“SU­PER­MAN UN­BOUND WOULD BE A TER­RI­FY­ING FORCE … ”

Henry Cav­ill is the Man of Steel

SFX: The Sci-Fi and Fantasy Magazine - - Batman V Superman Dawn Of Justice -

How can Bat­man pos­si­bly stand a chance against Su­per­man?

He’s stood a chance in many ways through­out comic book his­tory. The only per­son who can beat Su­per­man is Su­per­man him­self. And I don’t mean that lit­er­ally – there are vil­lains out there who can beat Su­per­man, ob­vi­ously. It’s his lim­i­ta­tions, his stric­tures, that are of­ten the cause for his de­feat. Su­per­man un­bound, Su­per­man with ev­ery­thing un­leashed, would be a ter­ri­fy­ing force, and that is what Bat­man is scared of.

Can you com­pare the DC uni­verse to the Marvel uni­verse?

The Marvel uni­verse def­i­nitely has a lighter touch. The DC uni­verse, I think, is try­ing to ground it­self a bit more in re­al­ism. But Marvel does the job very well and they’ve cre­ated a won­der­ful foun­da­tion to launch any­thing off. DC are now do­ing their thing, and build­ing their own foun­da­tion. It’s not go­ing to be a cookie cut­ter thing – it’s def­i­nitely go­ing to work in a dif­fer­ent way but there’s only so much I can say about that be­cause I’m only privy to so much in­for­ma­tion.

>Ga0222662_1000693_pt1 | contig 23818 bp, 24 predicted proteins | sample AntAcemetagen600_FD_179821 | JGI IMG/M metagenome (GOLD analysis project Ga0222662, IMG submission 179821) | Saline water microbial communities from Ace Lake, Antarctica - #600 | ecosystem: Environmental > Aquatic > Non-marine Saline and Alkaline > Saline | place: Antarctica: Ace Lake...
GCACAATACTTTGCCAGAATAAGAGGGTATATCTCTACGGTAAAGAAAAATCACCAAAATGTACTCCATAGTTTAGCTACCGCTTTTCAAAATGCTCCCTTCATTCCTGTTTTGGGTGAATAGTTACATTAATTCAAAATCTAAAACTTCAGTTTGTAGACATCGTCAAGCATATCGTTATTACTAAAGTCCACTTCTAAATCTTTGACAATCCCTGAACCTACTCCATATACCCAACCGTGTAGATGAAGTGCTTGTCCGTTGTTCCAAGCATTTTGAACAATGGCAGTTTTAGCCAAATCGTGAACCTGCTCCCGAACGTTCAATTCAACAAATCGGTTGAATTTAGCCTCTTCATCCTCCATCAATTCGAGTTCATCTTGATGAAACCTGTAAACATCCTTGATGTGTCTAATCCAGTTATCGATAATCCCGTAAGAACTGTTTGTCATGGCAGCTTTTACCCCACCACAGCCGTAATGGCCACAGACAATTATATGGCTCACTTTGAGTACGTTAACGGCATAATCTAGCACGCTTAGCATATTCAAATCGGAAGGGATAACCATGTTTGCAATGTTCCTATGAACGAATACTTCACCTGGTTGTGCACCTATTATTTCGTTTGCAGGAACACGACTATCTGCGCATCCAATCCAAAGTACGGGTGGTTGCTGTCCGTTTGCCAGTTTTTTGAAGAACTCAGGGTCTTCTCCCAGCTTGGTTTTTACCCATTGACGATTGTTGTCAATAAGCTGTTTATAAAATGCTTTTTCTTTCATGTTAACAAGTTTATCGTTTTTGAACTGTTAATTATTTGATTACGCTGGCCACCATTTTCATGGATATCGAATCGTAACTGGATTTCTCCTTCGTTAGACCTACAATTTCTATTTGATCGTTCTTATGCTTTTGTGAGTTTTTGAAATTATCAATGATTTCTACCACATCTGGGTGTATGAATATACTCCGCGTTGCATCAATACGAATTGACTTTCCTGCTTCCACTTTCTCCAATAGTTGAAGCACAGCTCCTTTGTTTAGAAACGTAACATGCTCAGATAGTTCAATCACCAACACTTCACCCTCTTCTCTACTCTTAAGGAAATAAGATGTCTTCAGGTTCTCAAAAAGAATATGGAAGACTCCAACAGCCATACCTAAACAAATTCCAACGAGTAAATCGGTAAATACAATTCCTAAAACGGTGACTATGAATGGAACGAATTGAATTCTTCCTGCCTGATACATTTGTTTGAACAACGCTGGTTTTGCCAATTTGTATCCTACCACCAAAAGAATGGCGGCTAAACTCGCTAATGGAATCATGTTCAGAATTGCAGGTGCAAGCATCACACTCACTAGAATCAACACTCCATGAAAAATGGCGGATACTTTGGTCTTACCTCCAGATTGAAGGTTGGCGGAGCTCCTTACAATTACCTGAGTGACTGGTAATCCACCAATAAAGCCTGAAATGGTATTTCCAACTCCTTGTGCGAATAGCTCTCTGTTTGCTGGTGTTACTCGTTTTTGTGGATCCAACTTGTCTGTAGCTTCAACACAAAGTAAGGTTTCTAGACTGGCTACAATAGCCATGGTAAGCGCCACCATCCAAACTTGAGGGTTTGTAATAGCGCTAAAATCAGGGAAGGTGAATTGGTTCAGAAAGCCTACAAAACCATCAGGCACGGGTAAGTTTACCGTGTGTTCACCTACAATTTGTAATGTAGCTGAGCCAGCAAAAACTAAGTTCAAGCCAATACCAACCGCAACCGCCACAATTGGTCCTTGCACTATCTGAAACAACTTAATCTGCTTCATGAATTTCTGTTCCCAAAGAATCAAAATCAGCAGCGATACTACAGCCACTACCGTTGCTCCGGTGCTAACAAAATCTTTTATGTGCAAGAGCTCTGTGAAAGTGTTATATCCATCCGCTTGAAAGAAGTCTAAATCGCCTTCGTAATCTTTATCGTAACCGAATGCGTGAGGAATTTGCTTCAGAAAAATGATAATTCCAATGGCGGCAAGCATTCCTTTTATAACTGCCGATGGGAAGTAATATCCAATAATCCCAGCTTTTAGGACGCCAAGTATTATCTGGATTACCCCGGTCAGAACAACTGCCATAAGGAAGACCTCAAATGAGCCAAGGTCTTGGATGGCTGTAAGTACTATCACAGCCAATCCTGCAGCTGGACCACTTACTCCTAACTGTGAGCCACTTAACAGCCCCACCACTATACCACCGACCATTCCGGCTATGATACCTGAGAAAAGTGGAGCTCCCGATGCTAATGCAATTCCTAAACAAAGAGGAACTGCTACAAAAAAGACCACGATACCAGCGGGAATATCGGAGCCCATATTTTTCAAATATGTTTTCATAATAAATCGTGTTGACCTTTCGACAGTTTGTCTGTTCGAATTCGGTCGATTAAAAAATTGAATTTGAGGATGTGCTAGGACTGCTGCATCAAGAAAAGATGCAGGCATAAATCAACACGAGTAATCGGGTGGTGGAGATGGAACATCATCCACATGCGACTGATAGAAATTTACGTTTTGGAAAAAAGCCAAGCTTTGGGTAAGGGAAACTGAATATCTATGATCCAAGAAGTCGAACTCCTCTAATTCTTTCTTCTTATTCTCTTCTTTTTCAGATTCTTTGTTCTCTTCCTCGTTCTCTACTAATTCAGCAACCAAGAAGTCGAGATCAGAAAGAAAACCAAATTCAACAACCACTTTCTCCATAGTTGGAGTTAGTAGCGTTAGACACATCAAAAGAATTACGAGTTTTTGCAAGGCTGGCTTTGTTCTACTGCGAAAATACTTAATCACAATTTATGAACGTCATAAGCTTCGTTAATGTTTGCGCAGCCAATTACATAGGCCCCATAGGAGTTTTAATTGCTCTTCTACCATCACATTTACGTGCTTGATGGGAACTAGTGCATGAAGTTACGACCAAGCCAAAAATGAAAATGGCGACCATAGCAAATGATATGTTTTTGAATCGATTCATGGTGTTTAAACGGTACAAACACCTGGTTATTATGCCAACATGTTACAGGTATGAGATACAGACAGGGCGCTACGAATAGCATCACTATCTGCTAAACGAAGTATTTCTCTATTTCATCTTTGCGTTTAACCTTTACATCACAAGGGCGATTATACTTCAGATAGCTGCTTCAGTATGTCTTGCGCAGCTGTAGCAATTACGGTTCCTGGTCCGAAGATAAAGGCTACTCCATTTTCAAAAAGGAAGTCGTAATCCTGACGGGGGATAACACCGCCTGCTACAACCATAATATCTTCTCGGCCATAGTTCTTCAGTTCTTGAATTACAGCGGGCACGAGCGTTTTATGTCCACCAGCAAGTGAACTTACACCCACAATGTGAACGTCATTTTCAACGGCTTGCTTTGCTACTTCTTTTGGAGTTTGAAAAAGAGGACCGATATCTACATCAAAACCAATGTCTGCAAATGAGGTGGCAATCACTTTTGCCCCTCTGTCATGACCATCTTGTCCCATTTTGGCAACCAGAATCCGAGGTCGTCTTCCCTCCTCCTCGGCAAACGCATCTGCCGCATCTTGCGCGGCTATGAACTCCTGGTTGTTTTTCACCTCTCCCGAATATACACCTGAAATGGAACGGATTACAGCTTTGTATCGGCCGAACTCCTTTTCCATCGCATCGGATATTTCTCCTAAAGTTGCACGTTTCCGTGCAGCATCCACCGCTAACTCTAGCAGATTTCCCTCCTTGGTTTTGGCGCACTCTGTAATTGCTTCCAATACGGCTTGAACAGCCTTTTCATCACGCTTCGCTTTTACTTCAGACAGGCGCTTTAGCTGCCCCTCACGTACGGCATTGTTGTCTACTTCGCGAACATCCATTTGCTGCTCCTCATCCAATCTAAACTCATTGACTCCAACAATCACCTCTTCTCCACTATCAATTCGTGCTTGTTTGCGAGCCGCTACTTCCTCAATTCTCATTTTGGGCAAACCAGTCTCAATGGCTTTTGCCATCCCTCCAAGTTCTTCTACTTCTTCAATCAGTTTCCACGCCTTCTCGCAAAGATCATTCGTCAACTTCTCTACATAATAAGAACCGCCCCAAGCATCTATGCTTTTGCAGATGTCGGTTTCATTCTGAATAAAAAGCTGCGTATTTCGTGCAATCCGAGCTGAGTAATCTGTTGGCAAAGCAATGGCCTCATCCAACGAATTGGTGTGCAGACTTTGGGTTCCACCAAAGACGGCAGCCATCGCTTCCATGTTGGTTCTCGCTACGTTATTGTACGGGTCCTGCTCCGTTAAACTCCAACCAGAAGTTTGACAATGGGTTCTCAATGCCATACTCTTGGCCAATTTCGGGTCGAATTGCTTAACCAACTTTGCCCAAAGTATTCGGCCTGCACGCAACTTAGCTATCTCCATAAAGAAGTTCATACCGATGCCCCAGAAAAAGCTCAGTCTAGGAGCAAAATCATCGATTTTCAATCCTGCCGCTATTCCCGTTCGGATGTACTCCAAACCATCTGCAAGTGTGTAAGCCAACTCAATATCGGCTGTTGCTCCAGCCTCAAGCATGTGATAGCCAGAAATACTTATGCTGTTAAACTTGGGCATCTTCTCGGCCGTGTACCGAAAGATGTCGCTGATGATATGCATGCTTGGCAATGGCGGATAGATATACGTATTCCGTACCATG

This is the your first chance to give us the clas­sic be­spec­ta­cled Clark Kent. Christo­pher Reeve played him as very much a dis­guise. What’s your take?

It’s not re­ally a dis­guise be­cause, let’s face it, there’s a lot of sus­pen­sion of dis­be­lief. He’s wear­ing a bloody pair of glasses and you don’t just go, “Oh look! I didn’t recog­nise you!” It’s more two aspects of the char­ac­ter. Both are Su­per­man, both are Clark Kent but Clark Kent is very much a rep­re­sen­ta­tion of the hu­man he would be if he de­cided not to be­come Su­per­man. And Su­per­man is ob­vi­ously the re­flec­tion of him liv­ing up to the po­ten­tial which his space dad be­lieved he could be. Both ex­ist within the same bub­ble but are sep­a­rate en­ti­ties.

Is there a dif­fer­ence in the phys­i­cal­ity of the per­for­mance?

There is. Imag­ine some­one said, in a room full of very, very short peo­ple, what­ever you do, don’t stand out. And so you try and be as small as pos­si­ble. And then when you get home you fi­nally go, “I can stand up straight and be tall…” That is what Su­per­man is. He’s the guy who’s at home who fi­nally gets to be the be­ing that he is.

Were you a Su­per­man kid grow­ing up?

Yes. And I’m a Su­per­man adult [ smiles]. Nick Setch­field

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